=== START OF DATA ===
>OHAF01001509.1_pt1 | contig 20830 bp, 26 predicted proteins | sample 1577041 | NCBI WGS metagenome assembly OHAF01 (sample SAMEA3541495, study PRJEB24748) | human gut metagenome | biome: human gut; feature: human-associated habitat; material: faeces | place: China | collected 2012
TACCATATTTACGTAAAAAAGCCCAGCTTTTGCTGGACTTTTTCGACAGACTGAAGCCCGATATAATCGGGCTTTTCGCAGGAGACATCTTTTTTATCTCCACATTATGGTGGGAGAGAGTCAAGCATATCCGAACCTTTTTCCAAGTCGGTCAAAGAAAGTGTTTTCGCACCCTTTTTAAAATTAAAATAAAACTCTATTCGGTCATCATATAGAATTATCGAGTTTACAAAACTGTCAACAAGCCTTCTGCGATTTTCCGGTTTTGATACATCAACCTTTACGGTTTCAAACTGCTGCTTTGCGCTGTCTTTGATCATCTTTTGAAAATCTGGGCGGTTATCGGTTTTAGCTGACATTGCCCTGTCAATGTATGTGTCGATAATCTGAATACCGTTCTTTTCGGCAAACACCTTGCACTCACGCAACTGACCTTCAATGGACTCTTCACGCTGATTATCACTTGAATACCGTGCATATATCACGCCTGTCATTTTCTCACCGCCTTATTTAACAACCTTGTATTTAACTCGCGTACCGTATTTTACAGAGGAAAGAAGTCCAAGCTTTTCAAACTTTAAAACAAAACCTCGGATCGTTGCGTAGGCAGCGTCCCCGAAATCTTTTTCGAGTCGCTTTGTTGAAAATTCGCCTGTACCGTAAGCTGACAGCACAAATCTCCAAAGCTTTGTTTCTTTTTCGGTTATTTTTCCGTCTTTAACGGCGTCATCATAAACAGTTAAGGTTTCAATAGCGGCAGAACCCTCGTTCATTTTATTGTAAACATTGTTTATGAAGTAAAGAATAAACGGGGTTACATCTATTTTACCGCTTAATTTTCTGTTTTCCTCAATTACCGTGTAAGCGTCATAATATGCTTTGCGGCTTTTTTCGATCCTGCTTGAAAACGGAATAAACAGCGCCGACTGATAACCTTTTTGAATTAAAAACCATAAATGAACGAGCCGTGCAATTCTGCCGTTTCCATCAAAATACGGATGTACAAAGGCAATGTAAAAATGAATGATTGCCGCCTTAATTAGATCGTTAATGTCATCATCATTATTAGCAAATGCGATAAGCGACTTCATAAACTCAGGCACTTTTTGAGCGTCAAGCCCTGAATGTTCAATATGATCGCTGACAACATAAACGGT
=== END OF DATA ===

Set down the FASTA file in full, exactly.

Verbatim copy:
>OHAF01001509.1_pt1 | contig 20830 bp, 26 predicted proteins | sample 1577041 | NCBI WGS metagenome assembly OHAF01 (sample SAMEA3541495, study PRJEB24748) | human gut metagenome | biome: human gut; feature: human-associated habitat; material: faeces | place: China | collected 2012
TACCATATTTACGTAAAAAAGCCCAGCTTTTGCTGGACTTTTTCGACAGACTGAAGCCCGATATAATCGGGCTTTTCGCAGGAGACATCTTTTTTATCTCCACATTATGGTGGGAGAGAGTCAAGCATATCCGAACCTTTTTCCAAGTCGGTCAAAGAAAGTGTTTTCGCACCCTTTTTAAAATTAAAATAAAACTCTATTCGGTCATCATATAGAATTATCGAGTTTACAAAACTGTCAACAAGCCTTCTGCGATTTTCCGGTTTTGATACATCAACCTTTACGGTTTCAAACTGCTGCTTTGCGCTGTCTTTGATCATCTTTTGAAAATCTGGGCGGTTATCGGTTTTAGCTGACATTGCCCTGTCAATGTATGTGTCGATAATCTGAATACCGTTCTTTTCGGCAAACACCTTGCACTCACGCAACTGACCTTCAATGGACTCTTCACGCTGATTATCACTTGAATACCGTGCATATATCACGCCTGTCATTTTCTCACCGCCTTATTTAACAACCTTGTATTTAACTCGCGTACCGTATTTTACAGAGGAAAGAAGTCCAAGCTTTTCAAACTTTAAAACAAAACCTCGGATCGTTGCGTAGGCAGCGTCCCCGAAATCTTTTTCGAGTCGCTTTGTTGAAAATTCGCCTGTACCGTAAGCTGACAGCACAAATCTCCAAAGCTTTGTTTCTTTTTCGGTTATTTTTCCGTCTTTAACGGCGTCATCATAAACAGTTAAGGTTTCAATAGCGGCAGAACCCTCGTTCATTTTATTGTAAACATTGTTTATGAAGTAAAGAATAAACGGGGTTACATCTATTTTACCGCTTAATTTTCTGTTTTCCTCAATTACCGTGTAAGCGTCATAATATGCTTTGCGGCTTTTTTCGATCCTGCTTGAAAACGGAATAAACAGCGCCGACTGATAACCTTTTTGAATTAAAAACCATAAATGAACGAGCCGTGCAATTCTGCCGTTTCCATCAAAATACGGATGTACAAAGGCAATGTAAAAATGAATGATTGCCGCCTTAATTAGATCGTTAATGTCATCATCATTATTAGCAAATGCGATAAGCGACTTCATAAACTCAGGCACTTTTTGAGCGTCAAGCCCTGAATGTTCAATATGATCGCTGACAACATAAACGGT